Monthly Archives: August 2017

18Aug/17

Garett Groves

August 18, 2017


It gives us great pleasure to announce Garett Groves as the guest on Episode 125: I Have a Bad Habit of Making My Characters Fall in Love!

This week Garett Groves returns to talk about wrapping up his Spice of Life series with Milk & Honey, starting his new political Off the Record series with Clickbait, and how he wrote a political drama by focusing on the in-between-newsbites parts of life.

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Bio:

Garett Groves is a new M/M romance author based in Southwest Florida. There he enjoys spending time with his husband and their two cats. Their hobbies include: being disgustingly codependent, sleeping, eating junk food, and drinking copious amounts of red wine. Sadly, their cats don’t share in the wine drinking—yet!

 

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May 5, 2017


It gives us great pleasure to announce Garett Groves as the guest on Episode 110: Bad Pantser, Be A Plotter!

This week Garett Groves joins us to talk about his new novel Sugar & Spice, accepting romance writing as art, and May-December relationships.

Follow Garett and Support his work:

Bio:

Garett Groves is a new M/M romance author based in Southwest Florida. There he enjoys spending time with his husband and their two cats. Their hobbies include: being disgustingly codependent, sleeping, eating junk food, and drinking copious amounts of red wine. Sadly, their cats don’t share in the wine drinking—yet!

 

This Podcast Episode is
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11Aug/17

J. Scott Coatsworth, Angel Martinez, and B. A. Brock

August 11, 2017

It gives us great pleasure to announce J Scott Coatsworth, Angel Martinez, and B. A. Brock as the guests on episode 124: Renewal, or Handsoap for the Masses!

This week J. Scott Coatsworth (Moderator of Queer SciFi, founder of QueeRomance Ink), Angel Martinez (of Mischief Corner Books), and B.A. Brock (Also of Queer SciFi) join Vance to talk about the art that is the Flash Fiction contest, what they looked for as judges, and to announce the release of this year’s anthology: Renewal. Scott then shares his upcoming epic science fiction release, The Stark Divide.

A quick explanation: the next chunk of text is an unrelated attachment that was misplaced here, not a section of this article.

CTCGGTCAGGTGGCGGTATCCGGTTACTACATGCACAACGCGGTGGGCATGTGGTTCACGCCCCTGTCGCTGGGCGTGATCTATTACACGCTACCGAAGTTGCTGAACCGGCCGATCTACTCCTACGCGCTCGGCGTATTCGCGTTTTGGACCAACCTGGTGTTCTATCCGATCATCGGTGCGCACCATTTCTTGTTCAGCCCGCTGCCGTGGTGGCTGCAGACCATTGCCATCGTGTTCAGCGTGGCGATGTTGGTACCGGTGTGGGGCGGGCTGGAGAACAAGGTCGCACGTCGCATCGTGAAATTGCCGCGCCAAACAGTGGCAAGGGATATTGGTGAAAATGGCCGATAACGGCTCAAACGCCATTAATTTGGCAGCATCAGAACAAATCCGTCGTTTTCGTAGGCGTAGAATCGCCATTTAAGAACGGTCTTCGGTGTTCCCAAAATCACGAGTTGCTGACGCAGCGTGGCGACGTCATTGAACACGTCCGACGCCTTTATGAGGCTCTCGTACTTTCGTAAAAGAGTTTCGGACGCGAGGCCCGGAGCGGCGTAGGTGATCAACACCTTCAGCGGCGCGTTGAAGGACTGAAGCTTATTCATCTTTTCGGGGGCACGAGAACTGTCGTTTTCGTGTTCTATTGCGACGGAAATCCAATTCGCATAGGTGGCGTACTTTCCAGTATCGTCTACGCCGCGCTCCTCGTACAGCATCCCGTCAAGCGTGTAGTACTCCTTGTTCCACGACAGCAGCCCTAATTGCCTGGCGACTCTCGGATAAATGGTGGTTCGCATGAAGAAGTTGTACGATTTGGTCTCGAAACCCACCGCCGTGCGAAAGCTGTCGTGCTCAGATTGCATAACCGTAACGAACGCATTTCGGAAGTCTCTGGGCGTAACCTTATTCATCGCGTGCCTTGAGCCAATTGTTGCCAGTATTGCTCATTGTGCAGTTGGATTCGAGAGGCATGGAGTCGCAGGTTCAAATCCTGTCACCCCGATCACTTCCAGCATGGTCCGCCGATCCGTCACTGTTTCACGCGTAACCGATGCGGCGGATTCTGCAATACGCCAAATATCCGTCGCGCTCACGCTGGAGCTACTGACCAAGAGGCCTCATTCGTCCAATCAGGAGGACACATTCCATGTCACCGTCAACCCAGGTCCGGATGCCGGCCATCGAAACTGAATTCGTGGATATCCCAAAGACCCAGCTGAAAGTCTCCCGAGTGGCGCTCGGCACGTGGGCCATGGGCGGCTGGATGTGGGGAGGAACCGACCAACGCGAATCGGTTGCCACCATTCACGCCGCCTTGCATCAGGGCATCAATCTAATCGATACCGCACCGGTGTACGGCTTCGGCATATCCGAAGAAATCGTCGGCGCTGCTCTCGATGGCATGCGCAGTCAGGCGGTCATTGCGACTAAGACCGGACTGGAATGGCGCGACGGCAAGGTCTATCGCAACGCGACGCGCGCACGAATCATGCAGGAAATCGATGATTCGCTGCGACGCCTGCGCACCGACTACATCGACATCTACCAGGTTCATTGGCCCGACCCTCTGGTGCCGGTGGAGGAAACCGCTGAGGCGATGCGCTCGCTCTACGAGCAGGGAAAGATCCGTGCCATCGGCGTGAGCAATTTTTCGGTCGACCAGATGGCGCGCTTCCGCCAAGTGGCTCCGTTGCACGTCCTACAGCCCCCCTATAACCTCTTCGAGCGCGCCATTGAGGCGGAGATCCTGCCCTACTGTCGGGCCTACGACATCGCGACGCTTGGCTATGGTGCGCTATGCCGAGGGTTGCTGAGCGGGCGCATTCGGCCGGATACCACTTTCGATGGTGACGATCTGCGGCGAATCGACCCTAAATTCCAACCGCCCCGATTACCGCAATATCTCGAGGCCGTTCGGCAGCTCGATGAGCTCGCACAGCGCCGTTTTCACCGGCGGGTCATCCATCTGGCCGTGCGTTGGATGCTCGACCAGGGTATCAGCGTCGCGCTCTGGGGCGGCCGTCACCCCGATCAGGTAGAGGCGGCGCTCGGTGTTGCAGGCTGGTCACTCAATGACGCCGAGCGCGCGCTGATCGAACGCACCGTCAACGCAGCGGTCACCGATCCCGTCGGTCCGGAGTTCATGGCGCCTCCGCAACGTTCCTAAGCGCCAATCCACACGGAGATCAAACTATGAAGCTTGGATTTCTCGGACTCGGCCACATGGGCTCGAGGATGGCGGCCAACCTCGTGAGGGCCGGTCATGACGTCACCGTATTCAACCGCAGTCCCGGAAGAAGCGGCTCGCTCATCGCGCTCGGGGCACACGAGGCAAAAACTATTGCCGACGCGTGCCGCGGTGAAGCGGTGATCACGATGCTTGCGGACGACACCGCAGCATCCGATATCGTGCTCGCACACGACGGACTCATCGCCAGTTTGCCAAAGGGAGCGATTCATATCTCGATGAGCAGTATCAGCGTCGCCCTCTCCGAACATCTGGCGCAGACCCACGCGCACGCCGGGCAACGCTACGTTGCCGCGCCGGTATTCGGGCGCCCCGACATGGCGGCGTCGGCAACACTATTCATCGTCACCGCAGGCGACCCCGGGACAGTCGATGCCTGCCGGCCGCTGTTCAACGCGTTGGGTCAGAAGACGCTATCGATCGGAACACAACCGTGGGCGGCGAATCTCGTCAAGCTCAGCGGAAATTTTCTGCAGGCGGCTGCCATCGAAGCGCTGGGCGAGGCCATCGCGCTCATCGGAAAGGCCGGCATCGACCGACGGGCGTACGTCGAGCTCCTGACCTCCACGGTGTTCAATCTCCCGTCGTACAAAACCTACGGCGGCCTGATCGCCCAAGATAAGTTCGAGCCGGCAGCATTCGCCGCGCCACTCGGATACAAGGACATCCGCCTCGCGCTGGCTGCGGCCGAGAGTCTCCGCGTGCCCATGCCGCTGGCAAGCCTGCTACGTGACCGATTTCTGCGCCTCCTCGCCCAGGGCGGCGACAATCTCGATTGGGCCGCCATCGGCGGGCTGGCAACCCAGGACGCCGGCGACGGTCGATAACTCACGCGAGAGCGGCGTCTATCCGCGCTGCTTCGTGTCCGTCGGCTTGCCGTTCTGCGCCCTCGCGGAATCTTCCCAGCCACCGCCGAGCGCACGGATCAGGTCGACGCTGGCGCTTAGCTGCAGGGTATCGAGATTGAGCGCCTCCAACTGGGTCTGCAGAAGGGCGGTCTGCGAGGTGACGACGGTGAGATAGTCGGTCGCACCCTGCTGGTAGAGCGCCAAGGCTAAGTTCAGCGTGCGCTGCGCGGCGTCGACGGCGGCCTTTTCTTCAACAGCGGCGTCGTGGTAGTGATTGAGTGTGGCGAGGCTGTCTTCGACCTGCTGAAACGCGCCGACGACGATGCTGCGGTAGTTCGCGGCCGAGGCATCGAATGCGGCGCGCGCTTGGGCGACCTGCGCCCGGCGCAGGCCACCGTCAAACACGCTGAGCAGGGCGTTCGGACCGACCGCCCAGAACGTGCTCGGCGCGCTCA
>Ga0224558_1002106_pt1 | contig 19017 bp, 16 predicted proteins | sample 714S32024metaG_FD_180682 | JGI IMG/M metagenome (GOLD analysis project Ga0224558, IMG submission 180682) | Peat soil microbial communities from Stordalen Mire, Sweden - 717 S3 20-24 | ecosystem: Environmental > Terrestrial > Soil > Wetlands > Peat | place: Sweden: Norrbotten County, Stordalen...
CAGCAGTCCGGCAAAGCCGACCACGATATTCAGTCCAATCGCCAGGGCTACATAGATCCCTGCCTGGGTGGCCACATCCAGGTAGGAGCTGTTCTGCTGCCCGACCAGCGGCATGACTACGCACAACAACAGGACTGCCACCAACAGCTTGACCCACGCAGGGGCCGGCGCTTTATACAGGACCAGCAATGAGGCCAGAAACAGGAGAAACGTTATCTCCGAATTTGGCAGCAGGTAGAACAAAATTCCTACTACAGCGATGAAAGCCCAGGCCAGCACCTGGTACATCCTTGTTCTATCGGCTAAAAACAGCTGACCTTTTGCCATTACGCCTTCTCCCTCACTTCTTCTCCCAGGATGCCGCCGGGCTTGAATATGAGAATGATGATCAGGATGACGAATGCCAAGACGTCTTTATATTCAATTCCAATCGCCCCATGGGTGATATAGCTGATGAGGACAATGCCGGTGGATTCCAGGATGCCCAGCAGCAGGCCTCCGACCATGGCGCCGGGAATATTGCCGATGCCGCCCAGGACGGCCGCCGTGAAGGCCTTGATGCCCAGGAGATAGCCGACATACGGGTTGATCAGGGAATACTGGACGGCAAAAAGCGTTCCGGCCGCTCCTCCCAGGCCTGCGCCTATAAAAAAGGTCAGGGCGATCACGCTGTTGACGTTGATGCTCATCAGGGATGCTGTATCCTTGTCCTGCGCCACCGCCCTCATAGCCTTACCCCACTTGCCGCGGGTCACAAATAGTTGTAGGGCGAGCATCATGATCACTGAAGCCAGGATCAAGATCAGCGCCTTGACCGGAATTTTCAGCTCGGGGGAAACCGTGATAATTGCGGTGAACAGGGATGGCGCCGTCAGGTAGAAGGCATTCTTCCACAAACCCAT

Check out the Renewal anthology and join the Queer SciFi community:

Connect with and support J. Scott Coatsworth:

Connect with and support Angel Martinez:

Connect with and support B.A. Brock:

Bio:

J. Scott Coatsworth was indoctrinated into fantasy and sci fi by his mother at the tender age of nine. He devoured her library, but as he grew up, he wondered where all the people like him were.

He decided that if there weren’t gay characters in his favorite genres, he would remake them to his own ends. He has published fifteen stories, including two novels.

He runs Queer Sci Fi and QueeRomance Ink with his husband Mark, sites that celebrate fiction that reflects queer reality.

. . . . . . . . . . . . . . . . . . . . . . . .

Angel Martinez is the unlikely black sheep of an ivory tower, intellectual family. She has managed to make her way through life reasonably unscathed. Despite a wildly misspent youth, she snagged a degree in English Lit, married once and did it right the first time, (same husband for almost twenty-eight years) gave birth to one amazing son, (now in college) and realized at some point that she could get paid for writing.

Published since 2006, Angel’s cynical heart cloaks a desperate romantic. You’ll find drama and humor given equal weight in her writing and don’t expect sad endings. Life is sad enough.

She currently lives in Delaware in a drinking town with a college problem and writes Science Fiction and Fantasy centered around gay heroes.

. . . . . . . . . . . . . . . . . . . . . . . .

B. A. Brock has lived most of his life in the Pacific Northwest, with a couple years in Oklahoma. He graduated with a Bachelor’s of Science in 2007 at Portland State University–which he mostly uses to contemplate how we can achieve a civilization more closely aligned with Star Trek.

During a round of Dungeons and Dragons, he discovered a desire to write out some scenes from his character’s story. Those scenes became an obsession, that obsession led to writing classes, and an author was born.

When not writing, Brock spends his time reading/reviewing novels, training for marathons, hanging out with his dog, and bemoaning the fact that the world has yet to make a decent gluten free doughnut.

 

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04Aug/17

Lina Langley

August 4, 2017